RBA Meeting Minutes - Global Economy Moves into the Spotlight

  • The minutes of the RBA board meeting in August were published today. They revealed an RBA more confident about the outlook for the domestic economy, leaving aside the near-term outlook, and more worried about the global economic outlook.
  • The RBA has shifted to give greater weight to global economic developments in setting cash-rate policy. In the conclusion of the minutes, the RBA noted “the Board judged it appropriate to assess developments in the global and domestic economies before considering further change in the setting of monetary policy”. This paragraph is in contrast to recent statements where the emphasis was on the labour market.
  • On jobs, the RBA noted “there appeared to have been more spare capacity in the labour market than previously appreciated”.
  • However, while the RBA concerns around the labour market have risen, the RBA seems more hopeful and confident on the real economy. The RBA stated “risks around the outlook were more balanced than they have been for some time”.
  • This more balanced expectation about the domestic economic outlook was underpinned by a boost to incomes from tax cuts and a signs of recovery in some housing markets.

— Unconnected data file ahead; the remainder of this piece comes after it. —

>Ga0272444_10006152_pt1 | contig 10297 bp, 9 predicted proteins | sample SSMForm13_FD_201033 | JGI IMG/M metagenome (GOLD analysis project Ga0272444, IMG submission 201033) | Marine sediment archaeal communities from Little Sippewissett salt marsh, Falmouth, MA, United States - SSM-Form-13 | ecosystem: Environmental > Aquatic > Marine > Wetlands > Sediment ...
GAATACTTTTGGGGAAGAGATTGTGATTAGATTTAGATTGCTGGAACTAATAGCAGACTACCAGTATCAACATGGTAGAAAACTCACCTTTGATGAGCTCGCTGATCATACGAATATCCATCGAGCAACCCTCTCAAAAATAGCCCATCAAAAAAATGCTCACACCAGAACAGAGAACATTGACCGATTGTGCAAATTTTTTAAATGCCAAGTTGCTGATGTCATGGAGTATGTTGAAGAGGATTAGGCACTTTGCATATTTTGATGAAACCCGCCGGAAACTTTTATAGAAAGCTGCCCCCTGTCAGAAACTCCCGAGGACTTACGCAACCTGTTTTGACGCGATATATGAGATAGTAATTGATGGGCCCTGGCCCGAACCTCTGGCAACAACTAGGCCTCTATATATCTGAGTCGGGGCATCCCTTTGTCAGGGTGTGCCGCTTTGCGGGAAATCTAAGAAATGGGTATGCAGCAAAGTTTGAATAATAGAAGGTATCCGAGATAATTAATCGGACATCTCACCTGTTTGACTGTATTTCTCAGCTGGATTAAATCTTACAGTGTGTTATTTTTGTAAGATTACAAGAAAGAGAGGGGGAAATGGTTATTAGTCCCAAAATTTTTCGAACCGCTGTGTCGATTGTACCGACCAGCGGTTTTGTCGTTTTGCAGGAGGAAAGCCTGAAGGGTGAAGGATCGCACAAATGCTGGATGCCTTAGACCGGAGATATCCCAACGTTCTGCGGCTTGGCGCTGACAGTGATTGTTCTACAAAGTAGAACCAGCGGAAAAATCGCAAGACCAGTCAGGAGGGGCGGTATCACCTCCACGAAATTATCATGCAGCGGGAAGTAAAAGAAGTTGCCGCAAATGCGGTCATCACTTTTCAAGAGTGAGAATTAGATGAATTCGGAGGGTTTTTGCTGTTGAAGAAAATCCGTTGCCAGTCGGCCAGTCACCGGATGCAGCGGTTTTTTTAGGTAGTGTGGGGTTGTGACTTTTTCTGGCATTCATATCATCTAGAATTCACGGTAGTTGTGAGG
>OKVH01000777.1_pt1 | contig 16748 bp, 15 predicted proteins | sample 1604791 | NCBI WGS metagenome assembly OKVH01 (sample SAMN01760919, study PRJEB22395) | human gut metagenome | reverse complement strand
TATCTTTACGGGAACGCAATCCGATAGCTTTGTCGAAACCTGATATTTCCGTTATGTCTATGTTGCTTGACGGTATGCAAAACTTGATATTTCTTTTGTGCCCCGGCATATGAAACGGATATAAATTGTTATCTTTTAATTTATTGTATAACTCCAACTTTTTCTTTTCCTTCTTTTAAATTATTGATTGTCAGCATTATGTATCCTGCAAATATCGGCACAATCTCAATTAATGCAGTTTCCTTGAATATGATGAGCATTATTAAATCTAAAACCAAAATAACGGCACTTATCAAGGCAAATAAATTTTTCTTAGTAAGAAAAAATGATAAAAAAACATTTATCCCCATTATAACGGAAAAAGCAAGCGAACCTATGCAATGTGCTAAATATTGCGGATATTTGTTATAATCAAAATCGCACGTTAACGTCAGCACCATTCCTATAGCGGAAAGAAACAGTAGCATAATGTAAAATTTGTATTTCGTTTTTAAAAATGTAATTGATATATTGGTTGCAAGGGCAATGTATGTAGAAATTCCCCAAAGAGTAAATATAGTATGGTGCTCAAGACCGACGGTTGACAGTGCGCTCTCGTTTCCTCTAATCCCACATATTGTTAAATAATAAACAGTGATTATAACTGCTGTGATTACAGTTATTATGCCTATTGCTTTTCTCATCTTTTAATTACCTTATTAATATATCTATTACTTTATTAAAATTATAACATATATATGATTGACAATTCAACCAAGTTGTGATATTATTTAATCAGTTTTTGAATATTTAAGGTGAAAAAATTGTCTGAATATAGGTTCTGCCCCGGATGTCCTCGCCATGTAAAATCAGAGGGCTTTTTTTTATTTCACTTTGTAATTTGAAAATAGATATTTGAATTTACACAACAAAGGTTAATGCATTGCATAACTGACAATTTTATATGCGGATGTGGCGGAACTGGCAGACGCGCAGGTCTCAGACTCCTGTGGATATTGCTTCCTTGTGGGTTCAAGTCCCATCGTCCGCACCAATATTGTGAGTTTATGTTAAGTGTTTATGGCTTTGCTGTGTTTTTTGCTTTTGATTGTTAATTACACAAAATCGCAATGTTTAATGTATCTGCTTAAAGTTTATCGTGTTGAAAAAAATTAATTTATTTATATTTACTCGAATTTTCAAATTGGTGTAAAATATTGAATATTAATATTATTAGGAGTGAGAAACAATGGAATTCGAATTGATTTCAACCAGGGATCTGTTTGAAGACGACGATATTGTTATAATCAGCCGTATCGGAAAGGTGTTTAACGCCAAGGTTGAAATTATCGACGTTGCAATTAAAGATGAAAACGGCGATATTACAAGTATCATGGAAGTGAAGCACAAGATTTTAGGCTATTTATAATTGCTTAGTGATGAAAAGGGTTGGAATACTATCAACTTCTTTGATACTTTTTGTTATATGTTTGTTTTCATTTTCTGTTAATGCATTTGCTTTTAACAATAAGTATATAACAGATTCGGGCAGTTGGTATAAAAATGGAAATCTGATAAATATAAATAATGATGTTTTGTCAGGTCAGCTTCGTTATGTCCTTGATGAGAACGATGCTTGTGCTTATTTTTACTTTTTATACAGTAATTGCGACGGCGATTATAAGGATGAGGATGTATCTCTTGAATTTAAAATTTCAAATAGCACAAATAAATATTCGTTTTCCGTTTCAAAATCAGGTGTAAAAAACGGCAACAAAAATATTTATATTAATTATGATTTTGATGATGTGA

• The RBA continues to expect growth to recover to trend in 2020 of 2.75% and lift to 3% in 2021. We expect growth will fall short of these expectations, making it hard for the unemployment rate to move to the desired rate and challenging for inflation to move back into the RBA’s target band.
  • Therefore, we continue to expect two more rate cuts from the RBA – one in October and one early next year.
  • Monetary policy becomes a blunter instrument at these lower levels. So the possibility of the RBA having to pursue unconventional policies as they take the cash rate from 0.75% to 0.50% or after taking the cash rate to 0.50% is a growing risk.
  • The RBA minutes noted the board members reviewed the experience of other advanced economies with unconventional policy measures. The minutes noted one key lesson from the international experience was that the effectiveness of these measures depended upon the specific circumstances facing each economy and the nature of its financial system. Further, “a package of measures tended to be more effective than measures implemented in isolation”.



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